Based on the equations of motion given in Table 4, the current I of a direct current motor can be determined from:
Where km is the torque constant and dm the viscous damping coefficient of the motor. The latter can be estimated from the no-load speed and the no-load current Inl according to:
This allows the determination of the motor voltage considering the speed constant cn:
In the following, the electrical power P = UI, is used to determine the required peak power Pp
and electrical energy per test-cycle E
for DD, PEA, and SEA.
To minimize either peak power or consumed energy, brute-force optimizations are conducted by varying ks or kp from 0.01 N m/° to 10 N m/° with a step-width of 0.01 N m/°. Spring behavior is assumed to be linear and friction as well as recuperation are neglected, which is sufficient for optimization (Verstraten et al., 2016). In order to determine the electrical power, the brushless direct current motor EC40i (50 W, Maxon Motor, Sachseln, Switzerland) and gearbox GP32C (Maxon Motor, Sachseln, Switzerland) with a ratio of 103:1 are preselected.
The comparison of energy consumption (E) and peak power (Pp) in Figure 6 shows advantages of the highlighted optimization results for the PEA compared to the DD and the SEA. The optimal stiffness for the PEA in terms of energy consumption kopt E is 1.06 N m/° and in terms of peak power kopt Pp = 0.76 N m/°. A PEA implementing kopt Pp would exhibit distinctly lower peak power and similar energy consumption compared to one with kopt E. Hence, kopt Pp is selected for implementation in the hardware system.
Figure 6. Comparison of Peak Power (PP) and Energy Consumption (E) per test-cycle for varying spring stiffness in three drive train topologies: serial-elastic actuator (SEA), parallel-elastic actuator (PEA), and direct drive (DD).
In order to verify the preselected motor and gearbox, the required torque in dependency of angular velocity and desired system stiffness for distinct gait situations is analyzed. The selected drive train requires a maximal peak torque of 128% of nominal torque (for circling, ipsilateral) and is therefore advantageous compared to the SEA with 355% of nominal torque and DD with 359%, respectively. Further, in case of motor break down the PEA concept provide a safe state with characteristics of a passive device. For more detailed information (see Schuy, 2016).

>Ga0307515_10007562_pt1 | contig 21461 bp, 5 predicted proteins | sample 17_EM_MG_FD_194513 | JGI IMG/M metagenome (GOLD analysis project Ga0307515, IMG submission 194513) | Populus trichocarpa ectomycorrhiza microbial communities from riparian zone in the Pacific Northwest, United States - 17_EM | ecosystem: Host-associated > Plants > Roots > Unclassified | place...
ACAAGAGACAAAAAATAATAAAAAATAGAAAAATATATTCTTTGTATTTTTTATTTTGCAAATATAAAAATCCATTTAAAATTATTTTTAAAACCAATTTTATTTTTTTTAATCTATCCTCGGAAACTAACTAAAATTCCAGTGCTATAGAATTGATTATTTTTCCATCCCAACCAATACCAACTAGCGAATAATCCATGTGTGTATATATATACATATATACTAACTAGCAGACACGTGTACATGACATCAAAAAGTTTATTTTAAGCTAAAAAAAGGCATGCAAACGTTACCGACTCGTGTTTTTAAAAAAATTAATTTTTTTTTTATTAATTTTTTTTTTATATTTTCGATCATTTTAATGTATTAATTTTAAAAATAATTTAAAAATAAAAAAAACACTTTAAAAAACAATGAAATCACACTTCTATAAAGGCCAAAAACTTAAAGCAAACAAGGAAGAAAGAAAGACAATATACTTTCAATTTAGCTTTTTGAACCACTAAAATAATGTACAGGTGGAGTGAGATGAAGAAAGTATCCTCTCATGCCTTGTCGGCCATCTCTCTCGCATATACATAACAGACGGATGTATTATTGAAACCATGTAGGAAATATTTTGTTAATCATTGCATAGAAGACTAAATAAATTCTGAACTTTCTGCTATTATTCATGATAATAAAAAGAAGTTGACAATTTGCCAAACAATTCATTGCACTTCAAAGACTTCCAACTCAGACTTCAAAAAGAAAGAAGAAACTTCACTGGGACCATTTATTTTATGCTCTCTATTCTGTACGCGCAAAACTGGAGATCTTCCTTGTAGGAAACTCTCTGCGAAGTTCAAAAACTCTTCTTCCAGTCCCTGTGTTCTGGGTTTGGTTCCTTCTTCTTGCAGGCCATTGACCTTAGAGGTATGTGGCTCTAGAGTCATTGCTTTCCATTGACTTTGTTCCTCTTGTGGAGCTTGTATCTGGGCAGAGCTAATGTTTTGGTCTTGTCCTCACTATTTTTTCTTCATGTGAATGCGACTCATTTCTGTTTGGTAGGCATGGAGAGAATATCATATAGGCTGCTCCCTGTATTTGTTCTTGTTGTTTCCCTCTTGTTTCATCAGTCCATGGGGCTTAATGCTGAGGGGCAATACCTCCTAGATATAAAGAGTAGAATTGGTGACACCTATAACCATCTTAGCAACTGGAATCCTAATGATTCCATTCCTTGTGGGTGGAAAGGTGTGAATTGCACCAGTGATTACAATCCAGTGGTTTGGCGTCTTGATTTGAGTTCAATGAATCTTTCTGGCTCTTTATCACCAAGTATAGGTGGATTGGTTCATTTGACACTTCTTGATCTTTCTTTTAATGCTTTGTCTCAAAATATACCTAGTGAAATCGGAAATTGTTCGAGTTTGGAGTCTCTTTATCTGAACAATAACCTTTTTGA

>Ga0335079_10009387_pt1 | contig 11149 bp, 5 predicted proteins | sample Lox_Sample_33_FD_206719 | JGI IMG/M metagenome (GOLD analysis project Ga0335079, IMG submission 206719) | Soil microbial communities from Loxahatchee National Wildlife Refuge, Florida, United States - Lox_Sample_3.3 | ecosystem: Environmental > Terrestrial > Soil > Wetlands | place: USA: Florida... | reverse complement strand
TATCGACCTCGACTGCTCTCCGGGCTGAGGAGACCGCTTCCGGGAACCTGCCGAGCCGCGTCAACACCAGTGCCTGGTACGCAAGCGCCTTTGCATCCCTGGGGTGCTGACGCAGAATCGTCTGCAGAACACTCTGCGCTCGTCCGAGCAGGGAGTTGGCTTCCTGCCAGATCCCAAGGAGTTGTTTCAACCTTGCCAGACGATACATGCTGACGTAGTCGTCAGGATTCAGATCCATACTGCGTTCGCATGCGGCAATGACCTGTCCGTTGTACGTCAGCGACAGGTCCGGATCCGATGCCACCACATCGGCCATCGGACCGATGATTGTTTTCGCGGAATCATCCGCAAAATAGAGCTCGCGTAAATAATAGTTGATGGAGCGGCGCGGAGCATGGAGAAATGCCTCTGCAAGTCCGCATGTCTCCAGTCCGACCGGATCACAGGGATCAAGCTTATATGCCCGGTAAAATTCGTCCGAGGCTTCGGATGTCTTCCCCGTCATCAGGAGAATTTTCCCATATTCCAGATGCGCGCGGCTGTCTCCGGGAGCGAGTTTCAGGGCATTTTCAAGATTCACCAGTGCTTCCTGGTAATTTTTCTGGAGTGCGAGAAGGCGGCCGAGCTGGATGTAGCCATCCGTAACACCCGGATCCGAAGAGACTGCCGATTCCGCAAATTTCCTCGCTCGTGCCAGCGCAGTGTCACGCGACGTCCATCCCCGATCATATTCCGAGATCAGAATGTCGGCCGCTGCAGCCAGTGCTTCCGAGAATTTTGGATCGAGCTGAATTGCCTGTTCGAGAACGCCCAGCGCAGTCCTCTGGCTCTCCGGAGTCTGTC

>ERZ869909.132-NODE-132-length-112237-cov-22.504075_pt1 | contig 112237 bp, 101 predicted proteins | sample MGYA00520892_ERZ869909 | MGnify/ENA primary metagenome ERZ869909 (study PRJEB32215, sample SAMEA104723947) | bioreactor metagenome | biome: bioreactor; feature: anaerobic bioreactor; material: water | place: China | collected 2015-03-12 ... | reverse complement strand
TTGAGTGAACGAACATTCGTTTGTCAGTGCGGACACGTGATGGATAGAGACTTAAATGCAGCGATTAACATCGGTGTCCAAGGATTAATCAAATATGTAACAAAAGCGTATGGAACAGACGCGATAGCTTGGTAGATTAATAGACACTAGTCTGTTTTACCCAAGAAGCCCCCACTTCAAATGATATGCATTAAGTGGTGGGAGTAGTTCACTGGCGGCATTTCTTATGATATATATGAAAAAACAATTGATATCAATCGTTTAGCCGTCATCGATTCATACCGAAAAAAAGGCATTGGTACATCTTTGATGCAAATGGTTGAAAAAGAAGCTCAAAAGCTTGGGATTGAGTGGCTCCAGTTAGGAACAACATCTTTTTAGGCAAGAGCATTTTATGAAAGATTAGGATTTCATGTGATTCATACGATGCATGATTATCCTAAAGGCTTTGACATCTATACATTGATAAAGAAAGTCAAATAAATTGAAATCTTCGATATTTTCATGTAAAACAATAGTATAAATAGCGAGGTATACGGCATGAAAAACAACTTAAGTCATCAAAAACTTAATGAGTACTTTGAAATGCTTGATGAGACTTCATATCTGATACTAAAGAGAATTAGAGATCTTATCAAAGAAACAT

To consider the effect of the parallel spring in the control strategy, an actuator model is included as depicted in Figure 5. Thus, the required amplifier input is simplified to:
To avoid additional weight and complexity of a torque sensor, is a neural-network-based estimation of the elastic torque in the parallel spring. The neural network facilitates considering motor inertia as well as nonlinear effects such as friction and hysteresis as identified in bench-testing. Ten hidden neurons were fed with mid swing and heel strike amplitude date and trained using a Levenberg-Marquardt algorithm (Schuy et al., 2015). Training and evaluation was performed with different data subsets from the preliminary study by Schuy et al. (2015) considering different gait situations and speeds. The current control of the motor controller EPOS 24/5 (Maxon Motor AG, Sachseln, Switzerland) is tuned to generate the motor torque τm based on the input τs while considering the gear ratio.
The developed PEA concept for adjustable torsional stiffness and foot alignment is implemented in the prosthetic shank adapter, as shown in Figure 7. The aluminum housing carries the functional parts and serves as flange to connect it with standardized prosthetic pyramid adapters. On the distal side of the prosthetic shank adapter, a radial ball bearing plus a needle bearing provide the rotational degree of freedom while taking loads. Two rotational springs are used to cover both turning directions, mounted with pretension to avoid backlash, and implement the transverse plane elastic properties of tibia and fibula. The prototype was tested successfully by Chas A. Blatchford & Sons Ltd. (Basingstoke, United Kingdom), according to the structural test by ISO 10328 (A80 P4) and was approved for preliminary user testing.
Figure 7. Cross section of the developed prosthetic shank adapter, featuring the electric motor with gearbox and rotational springs in a parallel-elastic configuration (Schuy, 2016).